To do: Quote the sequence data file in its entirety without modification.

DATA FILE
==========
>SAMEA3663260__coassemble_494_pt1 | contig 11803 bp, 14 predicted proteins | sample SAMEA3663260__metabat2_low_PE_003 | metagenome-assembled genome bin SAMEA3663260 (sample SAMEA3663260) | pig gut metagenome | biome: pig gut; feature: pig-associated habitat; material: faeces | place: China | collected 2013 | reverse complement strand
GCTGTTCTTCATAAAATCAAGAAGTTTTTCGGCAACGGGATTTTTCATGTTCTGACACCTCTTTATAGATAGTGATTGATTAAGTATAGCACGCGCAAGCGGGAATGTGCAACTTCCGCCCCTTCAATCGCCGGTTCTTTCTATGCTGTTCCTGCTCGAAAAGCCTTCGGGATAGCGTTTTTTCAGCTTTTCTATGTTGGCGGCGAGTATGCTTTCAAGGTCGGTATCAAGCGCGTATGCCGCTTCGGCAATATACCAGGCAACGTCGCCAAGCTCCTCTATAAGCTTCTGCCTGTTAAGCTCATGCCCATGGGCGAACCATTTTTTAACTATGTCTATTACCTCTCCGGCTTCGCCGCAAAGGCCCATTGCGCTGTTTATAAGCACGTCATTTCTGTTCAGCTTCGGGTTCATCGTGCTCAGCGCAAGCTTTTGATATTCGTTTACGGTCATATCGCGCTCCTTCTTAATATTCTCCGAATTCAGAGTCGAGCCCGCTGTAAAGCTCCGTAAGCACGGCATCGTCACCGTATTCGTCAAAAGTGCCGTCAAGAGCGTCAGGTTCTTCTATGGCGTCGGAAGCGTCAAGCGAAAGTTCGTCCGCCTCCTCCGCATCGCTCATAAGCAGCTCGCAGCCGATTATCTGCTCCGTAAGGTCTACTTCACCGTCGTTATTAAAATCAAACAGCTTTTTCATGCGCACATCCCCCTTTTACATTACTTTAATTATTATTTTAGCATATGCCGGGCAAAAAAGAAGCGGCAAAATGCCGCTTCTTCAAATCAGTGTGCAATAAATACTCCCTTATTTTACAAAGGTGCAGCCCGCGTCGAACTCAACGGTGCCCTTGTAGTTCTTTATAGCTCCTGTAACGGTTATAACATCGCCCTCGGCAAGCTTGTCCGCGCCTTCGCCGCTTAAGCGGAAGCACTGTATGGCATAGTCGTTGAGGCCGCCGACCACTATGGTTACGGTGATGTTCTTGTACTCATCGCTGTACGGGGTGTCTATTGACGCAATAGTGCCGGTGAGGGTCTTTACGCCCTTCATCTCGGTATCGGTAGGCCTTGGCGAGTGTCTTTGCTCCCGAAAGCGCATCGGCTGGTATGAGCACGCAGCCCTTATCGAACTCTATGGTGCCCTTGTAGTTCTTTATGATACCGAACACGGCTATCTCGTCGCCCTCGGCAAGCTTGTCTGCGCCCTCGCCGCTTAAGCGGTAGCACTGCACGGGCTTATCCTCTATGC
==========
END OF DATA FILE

>SAMEA3663260__coassemble_494_pt1 | contig 11803 bp, 14 predicted proteins | sample SAMEA3663260__metabat2_low_PE_003 | metagenome-assembled genome bin SAMEA3663260 (sample SAMEA3663260) | pig gut metagenome | biome: pig gut; feature: pig-associated habitat; material: faeces | place: China | collected 2013 | reverse complement strand
GCTGTTCTTCATAAAATCAAGAAGTTTTTCGGCAACGGGATTTTTCATGTTCTGACACCTCTTTATAGATAGTGATTGATTAAGTATAGCACGCGCAAGCGGGAATGTGCAACTTCCGCCCCTTCAATCGCCGGTTCTTTCTATGCTGTTCCTGCTCGAAAAGCCTTCGGGATAGCGTTTTTTCAGCTTTTCTATGTTGGCGGCGAGTATGCTTTCAAGGTCGGTATCAAGCGCGTATGCCGCTTCGGCAATATACCAGGCAACGTCGCCAAGCTCCTCTATAAGCTTCTGCCTGTTAAGCTCATGCCCATGGGCGAACCATTTTTTAACTATGTCTATTACCTCTCCGGCTTCGCCGCAAAGGCCCATTGCGCTGTTTATAAGCACGTCATTTCTGTTCAGCTTCGGGTTCATCGTGCTCAGCGCAAGCTTTTGATATTCGTTTACGGTCATATCGCGCTCCTTCTTAATATTCTCCGAATTCAGAGTCGAGCCCGCTGTAAAGCTCCGTAAGCACGGCATCGTCACCGTATTCGTCAAAAGTGCCGTCAAGAGCGTCAGGTTCTTCTATGGCGTCGGAAGCGTCAAGCGAAAGTTCGTCCGCCTCCTCCGCATCGCTCATAAGCAGCTCGCAGCCGATTATCTGCTCCGTAAGGTCTACTTCACCGTCGTTATTAAAATCAAACAGCTTTTTCATGCGCACATCCCCCTTTTACATTACTTTAATTATTATTTTAGCATATGCCGGGCAAAAAAGAAGCGGCAAAATGCCGCTTCTTCAAATCAGTGTGCAATAAATACTCCCTTATTTTACAAAGGTGCAGCCCGCGTCGAACTCAACGGTGCCCTTGTAGTTCTTTATAGCTCCTGTAACGGTTATAACATCGCCCTCGGCAAGCTTGTCCGCGCCTTCGCCGCTTAAGCGGAAGCACTGTATGGCATAGTCGTTGAGGCCGCCGACCACTATGGTTACGGTGATGTTCTTGTACTCATCGCTGTACGGGGTGTCTATTGACGCAATAGTGCCGGTGAGGGTCTTTACGCCCTTCATCTCGGTATCGGTAGGCCTTGGCGAGTGTCTTTGCTCCCGAAAGCGCATCGGCTGGTATGAGCACGCAGCCCTTATCGAACTCTATGGTGCCCTTGTAGTTCTTTATGATACCGAACACGGCTATCTCGTCGCCCTCGGCAAGCTTGTCTGCGCCCTCGCCGCTTAAGCGGTAGCACTGCACGGGCTTATCCTCTATGC